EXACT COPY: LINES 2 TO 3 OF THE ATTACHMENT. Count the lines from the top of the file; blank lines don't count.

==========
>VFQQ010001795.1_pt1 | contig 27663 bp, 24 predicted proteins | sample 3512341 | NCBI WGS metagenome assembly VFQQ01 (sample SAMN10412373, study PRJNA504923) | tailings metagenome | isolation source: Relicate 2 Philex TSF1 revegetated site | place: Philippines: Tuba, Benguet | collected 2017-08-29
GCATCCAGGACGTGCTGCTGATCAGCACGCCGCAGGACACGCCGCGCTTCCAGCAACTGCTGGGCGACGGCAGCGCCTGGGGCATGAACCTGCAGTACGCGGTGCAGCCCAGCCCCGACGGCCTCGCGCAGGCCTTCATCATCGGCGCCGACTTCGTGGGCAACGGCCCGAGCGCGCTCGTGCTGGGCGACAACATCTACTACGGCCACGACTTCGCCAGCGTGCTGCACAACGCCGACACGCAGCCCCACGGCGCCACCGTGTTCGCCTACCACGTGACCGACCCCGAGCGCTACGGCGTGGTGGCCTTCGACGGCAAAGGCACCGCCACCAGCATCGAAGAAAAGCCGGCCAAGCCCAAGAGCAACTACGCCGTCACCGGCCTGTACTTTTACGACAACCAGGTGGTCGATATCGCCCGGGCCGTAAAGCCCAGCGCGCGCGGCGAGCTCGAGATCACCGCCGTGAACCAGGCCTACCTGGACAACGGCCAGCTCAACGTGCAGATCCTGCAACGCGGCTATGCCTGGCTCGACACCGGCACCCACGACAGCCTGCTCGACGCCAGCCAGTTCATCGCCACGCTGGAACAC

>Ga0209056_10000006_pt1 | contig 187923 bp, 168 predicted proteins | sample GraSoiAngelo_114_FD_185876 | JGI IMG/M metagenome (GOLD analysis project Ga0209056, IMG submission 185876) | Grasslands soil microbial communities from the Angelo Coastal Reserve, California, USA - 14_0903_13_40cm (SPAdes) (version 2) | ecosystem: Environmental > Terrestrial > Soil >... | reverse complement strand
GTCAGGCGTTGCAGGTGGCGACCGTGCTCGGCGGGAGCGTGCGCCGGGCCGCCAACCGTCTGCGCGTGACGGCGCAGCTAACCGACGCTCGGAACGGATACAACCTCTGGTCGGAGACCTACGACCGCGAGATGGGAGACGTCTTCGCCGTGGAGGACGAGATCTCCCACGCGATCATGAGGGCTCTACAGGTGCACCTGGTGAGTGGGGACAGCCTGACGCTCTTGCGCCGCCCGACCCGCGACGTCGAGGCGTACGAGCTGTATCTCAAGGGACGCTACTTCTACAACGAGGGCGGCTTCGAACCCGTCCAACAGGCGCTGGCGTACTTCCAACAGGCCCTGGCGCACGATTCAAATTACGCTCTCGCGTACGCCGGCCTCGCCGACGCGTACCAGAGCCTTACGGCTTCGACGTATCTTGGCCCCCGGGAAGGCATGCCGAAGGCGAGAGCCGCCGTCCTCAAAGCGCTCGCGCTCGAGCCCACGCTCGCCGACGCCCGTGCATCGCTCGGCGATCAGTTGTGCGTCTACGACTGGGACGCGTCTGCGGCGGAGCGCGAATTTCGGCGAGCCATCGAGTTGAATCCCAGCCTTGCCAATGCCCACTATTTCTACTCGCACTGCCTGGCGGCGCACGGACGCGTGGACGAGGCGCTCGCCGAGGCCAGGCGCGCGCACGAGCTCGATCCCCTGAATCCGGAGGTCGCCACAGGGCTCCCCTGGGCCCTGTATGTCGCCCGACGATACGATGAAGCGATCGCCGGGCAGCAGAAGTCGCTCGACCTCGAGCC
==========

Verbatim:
GCATCCAGGACGTGCTGCTGATCAGCACGCCGCAGGACACGCCGCGCTTCCAGCAACTGCTGGGCGACGGCAGCGCCTGGGGCATGAACCTGCAGTACGCGGTGCAGCCCAGCCCCGACGGCCTCGCGCAGGCCTTCATCATCGGCGCCGACTTCGTGGGCAACGGCCCGAGCGCGCTCGTGCTGGGCGACAACATCTACTACGGCCACGACTTCGCCAGCGTGCTGCACAACGCCGACACGCAGCCCCACGGCGCCACCGTGTTCGCCTACCACGTGACCGACCCCGAGCGCTACGGCGTGGTGGCCTTCGACGGCAAAGGCACCGCCACCAGCATCGAAGAAAAGCCGGCCAAGCCCAAGAGCAACTACGCCGTCACCGGCCTGTACTTTTACGACAACCAGGTGGTCGATATCGCCCGGGCCGTAAAGCCCAGCGCGCGCGGCGAGCTCGAGATCACCGCCGTGAACCAGGCCTACCTGGACAACGGCCAGCTCAACGTGCAGATCCTGCAACGCGGCTATGCCTGGCTCGACACCGGCACCCACGACAGCCTGCTCGACGCCAGCCAGTTCATCGCCACGCTGGAACAC

>Ga0209056_10000006_pt1 | contig 187923 bp, 168 predicted proteins | sample GraSoiAngelo_114_FD_185876 | JGI IMG/M metagenome (GOLD analysis project Ga0209056, IMG submission 185876) | Grasslands soil microbial communities from the Angelo Coastal Reserve, California, USA - 14_0903_13_40cm (SPAdes) (version 2) | ecosystem: Environmental > Terrestrial > Soil >... | reverse complement strand